July 9, 2019

Notes From Reverse Engineering A Mono AOT Compiled App On iOS

To document the Microsoft Seeing AI API in my last blog post, I had to reverse engineer a Xamarin Mono full-AOT compiled app written for iOS, using a few of my favorite tools: mitmproxy, dnSpy, and Frida.

Here are the challenges I faced and how I overcame them.

Challenge: Application package (iOS App Store Package) is FairPlay DRM encrypted

I jailbroke an iPhone with the semi-tethered solution "DoubleH3lix" and installed OpenSSH and Clutch, an iOS executable/package dumper. This gave me access to the app binaries for static analysis.

Challenge: Application is fully aot-compiled down to armv7/arm64

I wasn't familiar with Apple's policies around JIT-compiled code, so this one caught me off-guard. I was expecting a bunch of managed Mono code and instead had nearly empty assemblies with some scaffolding and metadata. The rest was AOT compiled down to ARM instructions and stuffed into AOTData files.

Skimming strings, I discovered the web service endpoint but otherwise skipped static analysis and opt'ed for dynamic analysis instead.

Challenge: Application does not consume system proxy configuration

The application did not consume the proxy I configured on the phone. I suspect this is related to questionable Mono HttpClient or WebClient defaults.

So I altered /etc/hosts on the iPhone and redirected the web service endpoint to my PC. There, I used mitmproxy in the Windows Subsystem for Linux to configure a reverse proxy. (The Windows native version of mitmproxy is missing components and is difficult to work with.)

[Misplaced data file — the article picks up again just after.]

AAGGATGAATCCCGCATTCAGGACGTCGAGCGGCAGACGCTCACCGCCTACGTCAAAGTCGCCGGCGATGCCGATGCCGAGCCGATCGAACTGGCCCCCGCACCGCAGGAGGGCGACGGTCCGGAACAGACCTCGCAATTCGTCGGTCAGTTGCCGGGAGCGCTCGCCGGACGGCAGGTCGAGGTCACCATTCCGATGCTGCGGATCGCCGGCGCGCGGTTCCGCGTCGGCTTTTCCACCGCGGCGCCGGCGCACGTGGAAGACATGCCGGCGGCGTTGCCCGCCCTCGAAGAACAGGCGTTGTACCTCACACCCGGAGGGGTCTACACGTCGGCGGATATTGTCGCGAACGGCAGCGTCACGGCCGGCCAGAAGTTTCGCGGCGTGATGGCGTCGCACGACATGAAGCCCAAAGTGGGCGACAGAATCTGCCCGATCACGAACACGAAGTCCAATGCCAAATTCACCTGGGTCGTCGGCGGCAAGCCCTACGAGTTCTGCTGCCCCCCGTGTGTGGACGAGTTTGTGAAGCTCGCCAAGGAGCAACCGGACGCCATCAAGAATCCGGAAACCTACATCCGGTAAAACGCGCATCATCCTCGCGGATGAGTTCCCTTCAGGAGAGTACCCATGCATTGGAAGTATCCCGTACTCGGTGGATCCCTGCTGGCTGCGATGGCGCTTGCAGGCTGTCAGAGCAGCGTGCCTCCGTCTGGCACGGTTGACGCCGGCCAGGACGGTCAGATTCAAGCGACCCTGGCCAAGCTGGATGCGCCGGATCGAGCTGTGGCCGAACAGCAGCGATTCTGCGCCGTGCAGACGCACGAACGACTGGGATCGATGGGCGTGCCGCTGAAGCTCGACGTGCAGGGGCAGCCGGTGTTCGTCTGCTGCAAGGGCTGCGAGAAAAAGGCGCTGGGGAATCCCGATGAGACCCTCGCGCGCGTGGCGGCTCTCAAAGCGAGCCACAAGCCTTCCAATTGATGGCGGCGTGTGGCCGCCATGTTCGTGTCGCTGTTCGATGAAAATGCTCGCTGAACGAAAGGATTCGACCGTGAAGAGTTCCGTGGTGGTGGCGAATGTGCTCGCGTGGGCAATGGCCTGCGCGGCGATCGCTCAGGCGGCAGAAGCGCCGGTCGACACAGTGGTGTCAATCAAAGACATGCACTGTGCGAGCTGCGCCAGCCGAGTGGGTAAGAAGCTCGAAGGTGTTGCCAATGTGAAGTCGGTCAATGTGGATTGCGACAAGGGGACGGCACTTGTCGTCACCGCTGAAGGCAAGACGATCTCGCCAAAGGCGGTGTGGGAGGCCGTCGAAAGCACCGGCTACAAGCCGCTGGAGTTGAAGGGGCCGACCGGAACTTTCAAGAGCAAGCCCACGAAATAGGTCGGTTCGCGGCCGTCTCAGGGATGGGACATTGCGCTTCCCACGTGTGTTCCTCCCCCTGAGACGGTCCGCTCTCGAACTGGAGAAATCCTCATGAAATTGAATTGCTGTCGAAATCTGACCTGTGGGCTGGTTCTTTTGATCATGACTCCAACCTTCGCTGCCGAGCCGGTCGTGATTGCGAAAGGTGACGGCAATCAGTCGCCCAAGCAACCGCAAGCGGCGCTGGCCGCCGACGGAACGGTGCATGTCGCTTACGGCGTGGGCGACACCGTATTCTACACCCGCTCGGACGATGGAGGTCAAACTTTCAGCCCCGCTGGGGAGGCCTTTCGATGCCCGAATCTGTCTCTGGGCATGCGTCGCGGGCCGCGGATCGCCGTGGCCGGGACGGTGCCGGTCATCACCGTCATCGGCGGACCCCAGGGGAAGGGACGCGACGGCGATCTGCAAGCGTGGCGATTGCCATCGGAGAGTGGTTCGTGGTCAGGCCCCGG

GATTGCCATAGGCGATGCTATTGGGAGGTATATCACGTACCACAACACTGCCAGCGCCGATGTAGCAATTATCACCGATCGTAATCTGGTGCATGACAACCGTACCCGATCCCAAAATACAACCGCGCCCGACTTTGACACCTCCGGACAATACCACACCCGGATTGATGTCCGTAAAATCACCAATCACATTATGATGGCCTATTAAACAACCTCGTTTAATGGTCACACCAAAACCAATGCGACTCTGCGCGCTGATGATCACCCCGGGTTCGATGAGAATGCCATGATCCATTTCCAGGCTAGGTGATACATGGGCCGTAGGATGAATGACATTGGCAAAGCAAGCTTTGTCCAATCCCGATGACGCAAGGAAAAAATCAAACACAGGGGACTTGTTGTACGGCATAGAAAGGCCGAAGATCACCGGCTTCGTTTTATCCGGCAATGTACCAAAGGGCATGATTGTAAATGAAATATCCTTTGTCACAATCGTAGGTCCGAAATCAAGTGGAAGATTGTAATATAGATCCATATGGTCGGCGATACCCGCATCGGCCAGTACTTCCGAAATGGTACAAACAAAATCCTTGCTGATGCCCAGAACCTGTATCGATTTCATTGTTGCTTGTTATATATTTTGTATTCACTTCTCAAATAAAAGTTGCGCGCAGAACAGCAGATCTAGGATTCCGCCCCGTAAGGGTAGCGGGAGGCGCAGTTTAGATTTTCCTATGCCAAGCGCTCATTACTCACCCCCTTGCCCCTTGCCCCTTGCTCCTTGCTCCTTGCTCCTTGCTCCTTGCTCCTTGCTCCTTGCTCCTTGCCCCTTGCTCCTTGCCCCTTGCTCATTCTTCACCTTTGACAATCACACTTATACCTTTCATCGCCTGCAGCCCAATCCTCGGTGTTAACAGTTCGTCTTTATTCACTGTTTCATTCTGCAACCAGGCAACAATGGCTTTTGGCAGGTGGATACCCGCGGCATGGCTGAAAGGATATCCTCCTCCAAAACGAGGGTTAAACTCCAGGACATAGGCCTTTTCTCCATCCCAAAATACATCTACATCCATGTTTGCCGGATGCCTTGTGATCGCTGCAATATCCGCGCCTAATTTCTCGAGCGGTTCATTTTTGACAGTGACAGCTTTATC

I ferried the mitmproxy CA root certificate to the phone via OneDrive; the mitm.it magic domain does not work in this configuration.

Challenge: Application signs all outgoing requests / web service validates all signatures

Observation of outbound traffic flowing through the reverse proxy revealed the application signed all outbound requests and transmitted the signature to the web service endpoint via an HTTP header. The signature was 32 bytes in length, prior to base-64 encoding.

Browsing the disassembled managed assemblies in the package (with dnSpy), I found a SignatureHelper class definition (no implementation) with a static readonly byte[] Secret field. This strongly suggested a keyed hash algorithm was in play.

To get the secret, I wrote a Frida agent (consuming the frida-mono-api module) to access the static field and dump its value. (I used frida-compile to transpile the agent code to a Frida-compatible ECMAScript 6. I also had to fill some gaps in the frida-mono-api module.)

The Frida agent script I wrote and injected into the app:

With the 30-byte secret in hand, I built a quick C# app around HMACSHA256, as it fit the constraints perfectly (e.g. keyed input, 32-byte output). I passed in the request body as input, my secret and ... it produced the wrong hash.

I revisited the network analysis and recognized despite varying inputs, the signature remained the same. So my request body-based input was provably wrong. I had to get the real input.

I made modifications to the earlier agent script to intercept the input argument of the AOT-compiled method:

As suspected, the input was not the request body but rather ... the query component of the endpoint URI. (It's not clear what value this signature scheme adds to the overall solution.)

The formula was completed and produced valid signatures: base64(HMACSHA256(uri-query-component)).